This post is directly addressed to anyone who will face the question: what does my child’s disability say about me? About my life? If that is you or someone close to you, you know the intensity of the question.
“Oh me, oh life, of the questions of these recurring.”
But we of the diagnoses aren’t the only ones who wrestle intensely with the hard questions of life and identity. The deep soul searching incited by our touches with disability comes from a place which exists inside us all. Crises of the self are common to all of humanity. So, indirectly, I suppose this post relates to everyone.
To attempt an answer to our question, I’ll tell you a story.
Heath White is a former Air Force pilot who currently works for the FBI. In his free time, he raises cattle with his family at their home in East Texas. He also runs marathons while pushing wheelchairs loaded with people who cannot run on their own feet.
I was introduced to White through an ESPN E:60 feature about his running which went viral a few years ago.
He is a man in motion, full of energy and exuding love for people with special needs, especially his daughter Paisely. When I contacted him to talk about the story, he was more than willing to give away his time – “I’ll do anything for the community.” You believe him when he says that.
He’ll drop everything to take a phone call or book a flight to support an event, anything, if he can help a person or a family with special needs. He strikes you as a man who knows who he is and lives with purpose.
If you only knew Heath a decade ago, you probably wouldn’t recognize him today.
The Perfect Life
Rewind a few years and you’ll find a man entering into the prime of his life, overflowing with the kind of confidence that can only come from years of winning. He had a star athletic career under his belt, a beautiful wife in his arms, a healthy baby in the crib and a job people write movies about. Guys look at a man like that and think, “I want what he has.”
That’s exactly what Heath wanted. The perfect life, an enviable life. And it was unfolding around him. It was unfolding perfectly, until, in one disastrous moment, an unforeseen variable entered the equation and threatened the whole perfect formula.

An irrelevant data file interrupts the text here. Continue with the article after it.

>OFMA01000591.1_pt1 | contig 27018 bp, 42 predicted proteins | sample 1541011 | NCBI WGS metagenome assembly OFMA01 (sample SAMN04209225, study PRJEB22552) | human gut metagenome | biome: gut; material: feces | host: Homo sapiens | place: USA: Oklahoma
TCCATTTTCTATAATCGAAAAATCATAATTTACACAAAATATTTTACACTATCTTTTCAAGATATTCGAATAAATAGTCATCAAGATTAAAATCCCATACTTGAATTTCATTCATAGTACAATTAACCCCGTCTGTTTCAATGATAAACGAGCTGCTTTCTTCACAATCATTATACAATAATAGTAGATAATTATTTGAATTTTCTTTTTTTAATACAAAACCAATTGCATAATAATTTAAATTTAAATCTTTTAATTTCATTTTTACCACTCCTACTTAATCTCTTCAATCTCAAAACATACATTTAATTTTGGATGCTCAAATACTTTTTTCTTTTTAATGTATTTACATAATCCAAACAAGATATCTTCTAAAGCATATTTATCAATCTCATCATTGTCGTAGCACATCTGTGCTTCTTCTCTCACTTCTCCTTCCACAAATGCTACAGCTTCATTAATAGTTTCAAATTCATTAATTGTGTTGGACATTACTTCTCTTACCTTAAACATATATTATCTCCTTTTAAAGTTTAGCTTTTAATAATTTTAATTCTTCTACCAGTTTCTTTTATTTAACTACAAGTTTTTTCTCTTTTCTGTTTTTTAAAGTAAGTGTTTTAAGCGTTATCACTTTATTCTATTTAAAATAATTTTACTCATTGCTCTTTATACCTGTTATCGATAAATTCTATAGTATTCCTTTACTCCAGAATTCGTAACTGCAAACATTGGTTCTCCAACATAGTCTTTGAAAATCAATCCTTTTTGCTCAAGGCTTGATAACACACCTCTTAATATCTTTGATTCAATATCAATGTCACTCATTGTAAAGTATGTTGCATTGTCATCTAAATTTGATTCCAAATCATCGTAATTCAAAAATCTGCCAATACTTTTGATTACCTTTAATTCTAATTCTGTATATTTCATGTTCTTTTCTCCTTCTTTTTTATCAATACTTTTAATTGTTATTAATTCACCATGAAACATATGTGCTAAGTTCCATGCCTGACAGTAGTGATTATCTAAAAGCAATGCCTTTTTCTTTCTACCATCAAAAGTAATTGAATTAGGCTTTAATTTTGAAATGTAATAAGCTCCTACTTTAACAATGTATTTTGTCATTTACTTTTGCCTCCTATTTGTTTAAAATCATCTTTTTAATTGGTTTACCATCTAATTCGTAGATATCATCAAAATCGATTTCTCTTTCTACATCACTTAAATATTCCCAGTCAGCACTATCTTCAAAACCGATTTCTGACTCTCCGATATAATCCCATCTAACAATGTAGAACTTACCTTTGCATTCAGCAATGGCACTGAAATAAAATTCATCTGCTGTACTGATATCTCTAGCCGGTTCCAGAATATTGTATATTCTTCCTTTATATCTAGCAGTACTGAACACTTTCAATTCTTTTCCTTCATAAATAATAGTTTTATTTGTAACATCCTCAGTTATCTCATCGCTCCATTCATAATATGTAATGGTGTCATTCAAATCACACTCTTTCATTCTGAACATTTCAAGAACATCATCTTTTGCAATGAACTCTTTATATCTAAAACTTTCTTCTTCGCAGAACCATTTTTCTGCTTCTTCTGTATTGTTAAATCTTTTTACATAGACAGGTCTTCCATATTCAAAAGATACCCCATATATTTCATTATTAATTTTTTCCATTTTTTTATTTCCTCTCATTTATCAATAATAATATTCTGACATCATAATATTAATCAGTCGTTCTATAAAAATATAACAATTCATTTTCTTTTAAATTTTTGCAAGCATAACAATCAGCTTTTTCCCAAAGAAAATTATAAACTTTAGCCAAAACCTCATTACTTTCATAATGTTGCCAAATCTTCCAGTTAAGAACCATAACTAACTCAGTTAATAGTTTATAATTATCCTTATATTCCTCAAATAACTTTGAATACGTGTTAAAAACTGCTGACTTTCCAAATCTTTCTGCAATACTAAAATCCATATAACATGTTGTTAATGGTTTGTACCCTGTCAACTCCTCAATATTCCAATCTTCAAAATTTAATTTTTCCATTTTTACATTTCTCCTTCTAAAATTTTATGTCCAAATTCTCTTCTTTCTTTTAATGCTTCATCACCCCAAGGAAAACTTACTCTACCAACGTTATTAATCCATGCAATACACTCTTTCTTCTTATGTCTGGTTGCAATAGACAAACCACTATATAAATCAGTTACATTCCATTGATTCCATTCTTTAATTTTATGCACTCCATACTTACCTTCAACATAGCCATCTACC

A flagged ultrasound during the Whites’ 2nd pregnancy led to an amniocentesis test which revealed the marks of an extra copy of the 21st chromosome. The little girl in the womb showed undeniable signs of a disabling error in her DNA. There was a glitch in the transmission of the Whites’ healthy, beautiful and successful genetic coding.
The news was unbearable and unacceptable for Heath.
A man reared in the world of cattle, he knew that when there is a flaw in the offspring, the bull takes the blame. The news of his daughter’s broken genetics was a tarnish on his image that he couldn’t tolerate. His reputation as a winner, big time stock, was on the line.
So Heath did what many in his shoes have done. He demanded an abortion.
“People will do anything, no matter how absurd, in order to avoid facing their own souls.” -Carl Jung
White is not alone in his reaction to the unwanted imposition of disability into his life plans.
The realization that my daughter was disabled came with a singular shock in my own life. Before Elizabeth, I had only seen Down syndrome from a distance, as an abstraction, but nothing more. Then my daughter slipped through the prenatal testing gauntlet to crash into our world with a face unlike anything we imagined.
That morning, when I held my daughter in my arms, I looked into the eyes of Down syndrome and, for the first time, it was mine. It belonged to me. It appeared out of nowhere and suddenly, irrevocably entangled itself into the fabric of my heart. Down syndrome, disability, was no longer a concept ‘out there’. It was my daughter, my family, it was me.
That mind-altering realization comes haunted with a question.
What does this say about me? What does this say about my life?